Updated 4:33 p.m.
The Minneapolis City Council on Friday unanimously approved a $27 million civil settlement with the family of George Floyd. It’s a record payout for the city.
Floyd was killed on May 25 in south Minneapolis while in police custody. One officer, Derek Chauvin, kneeled on Floyd’s neck for about nine minutes as the man lay handcuffed and face down on the ground pleading that he couldn’t breathe.
Floyd’s killing sparked protest and unrest in the Twin Cities and across the country. Chauvin and three other officers were fired. Chauvin is on trial now facing murder and manslaughter charges in Floyd’s killing. The other ex-officers have been charged with aiding and abetting.
Floyd family attorney Ben Crump on Friday described the agreement with Minneapolis as the country's largest-ever pretrial settlement in a civil rights wrongful death case.
He appealed to the public to peacefully protest as they remember Floyd. “It’s going to be a long journey to justice,” he said. “This is but one step on the journey to justice.”
Council members approved the settlement publicly following a closed meeting to discuss the matter.
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"There is no amount of money that can replace a brother, a son, a nephew, a father, a loved one. But what we can do is continue to work towards justice and equity and equality in the city of Minneapolis,” said Andrea Jenkins, a Minneapolis City Council member.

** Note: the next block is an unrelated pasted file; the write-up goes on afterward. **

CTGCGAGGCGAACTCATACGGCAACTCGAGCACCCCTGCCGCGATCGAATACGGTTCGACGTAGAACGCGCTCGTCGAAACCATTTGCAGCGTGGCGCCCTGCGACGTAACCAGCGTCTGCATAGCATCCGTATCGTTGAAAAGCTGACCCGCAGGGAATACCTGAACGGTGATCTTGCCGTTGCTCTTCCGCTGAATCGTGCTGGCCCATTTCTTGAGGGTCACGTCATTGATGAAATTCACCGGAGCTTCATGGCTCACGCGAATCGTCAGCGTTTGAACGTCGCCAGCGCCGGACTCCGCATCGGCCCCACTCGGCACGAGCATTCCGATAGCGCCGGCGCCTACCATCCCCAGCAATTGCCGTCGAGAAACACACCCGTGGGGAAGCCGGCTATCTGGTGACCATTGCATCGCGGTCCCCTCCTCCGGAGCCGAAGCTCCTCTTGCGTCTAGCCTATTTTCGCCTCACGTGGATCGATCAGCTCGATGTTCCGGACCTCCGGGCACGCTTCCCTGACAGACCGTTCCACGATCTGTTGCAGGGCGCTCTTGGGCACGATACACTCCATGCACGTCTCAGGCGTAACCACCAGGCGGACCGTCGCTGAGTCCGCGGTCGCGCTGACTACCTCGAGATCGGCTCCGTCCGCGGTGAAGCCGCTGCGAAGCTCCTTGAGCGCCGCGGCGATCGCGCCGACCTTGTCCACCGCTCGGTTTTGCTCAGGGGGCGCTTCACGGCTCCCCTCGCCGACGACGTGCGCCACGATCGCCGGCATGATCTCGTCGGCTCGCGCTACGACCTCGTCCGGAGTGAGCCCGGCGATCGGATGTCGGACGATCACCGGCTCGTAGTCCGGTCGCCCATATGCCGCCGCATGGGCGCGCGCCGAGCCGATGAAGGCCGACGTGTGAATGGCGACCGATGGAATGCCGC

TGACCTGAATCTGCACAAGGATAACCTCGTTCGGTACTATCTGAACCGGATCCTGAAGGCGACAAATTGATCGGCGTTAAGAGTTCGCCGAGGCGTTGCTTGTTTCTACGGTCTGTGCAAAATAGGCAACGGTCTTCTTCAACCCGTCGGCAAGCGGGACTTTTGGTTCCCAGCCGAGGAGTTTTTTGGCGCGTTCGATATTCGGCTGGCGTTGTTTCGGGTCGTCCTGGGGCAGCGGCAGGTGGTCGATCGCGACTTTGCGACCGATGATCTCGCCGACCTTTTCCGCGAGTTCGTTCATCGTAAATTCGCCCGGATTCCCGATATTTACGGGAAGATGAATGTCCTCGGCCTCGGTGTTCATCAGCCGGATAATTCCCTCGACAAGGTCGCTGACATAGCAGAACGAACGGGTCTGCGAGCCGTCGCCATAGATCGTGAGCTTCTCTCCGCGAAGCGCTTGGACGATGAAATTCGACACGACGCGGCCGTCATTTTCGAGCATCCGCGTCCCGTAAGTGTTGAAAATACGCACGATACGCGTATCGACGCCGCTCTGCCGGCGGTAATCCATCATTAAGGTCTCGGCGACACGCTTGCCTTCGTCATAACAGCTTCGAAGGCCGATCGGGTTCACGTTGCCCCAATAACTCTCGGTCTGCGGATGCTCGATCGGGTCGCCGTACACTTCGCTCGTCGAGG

Council President Lisa Bender echoed that sentiment. "Minneapolis has been fundamentally changed by this time of racial reckoning,” she said. The City Council, she added, was committed to working the community leaders and Floyd’s family to “equitably reshape” Minneapolis.
Civil settlements with the families of people killed by Minneapolis police in the last two decades have totaled tens of millions of dollars, including a $20 million settlement in 2019 for the killing of Justine Ruszczyk, who was shot and killed by former Minneapolis police officer Mohamed Noor after calling 911.
The Floyd family plans to use the money to promote social justice and support low-income African American communities. About $500,000 of the settlement will go toward the community around 38th Street and Chicago Avenue in south Minneapolis where Floyd died.
“If I could get him back, I would give all of this back,” Philonise Floyd, George’s brother, said of the settlement. “America, we need to heal. This nation needs healing. Our family needs healing.”
Just blocks away, the first week of jury selection in Chauvin’s trial was wrapping up. Although the civil and criminal processes are separate, some legal observers say the timing of the historic settlement could affect jury selection. The judge overseeing the case is trying to make sure jurors can make fair decisions based on evidence, not information they may pick up in the news.
Reporters pressed family attorneys about the timing of the settlement and whether they were concerned about its effect on the trial.
"The one thing we know as Black people in America that there is no guarantee that a police officer will be convicted for killing a Black person unjustly," Crump said.
The City Council also voted Friday to move forward an amendment to the city's charter that would replace the Minneapolis Police Department with a new department of public safety.
Supporters say it would allow a broader approach to public safety in the city. But critics say it complicates the city's public safety structure and makes it less efficient.
The proposal now heads to the city's charter commission. Council members who support the amendment want to put the question on ballots in the November election.
Crump expressed support for that effort and said Minneapolis could be a “beacon of hope and light and change” in the effort to change policing in America.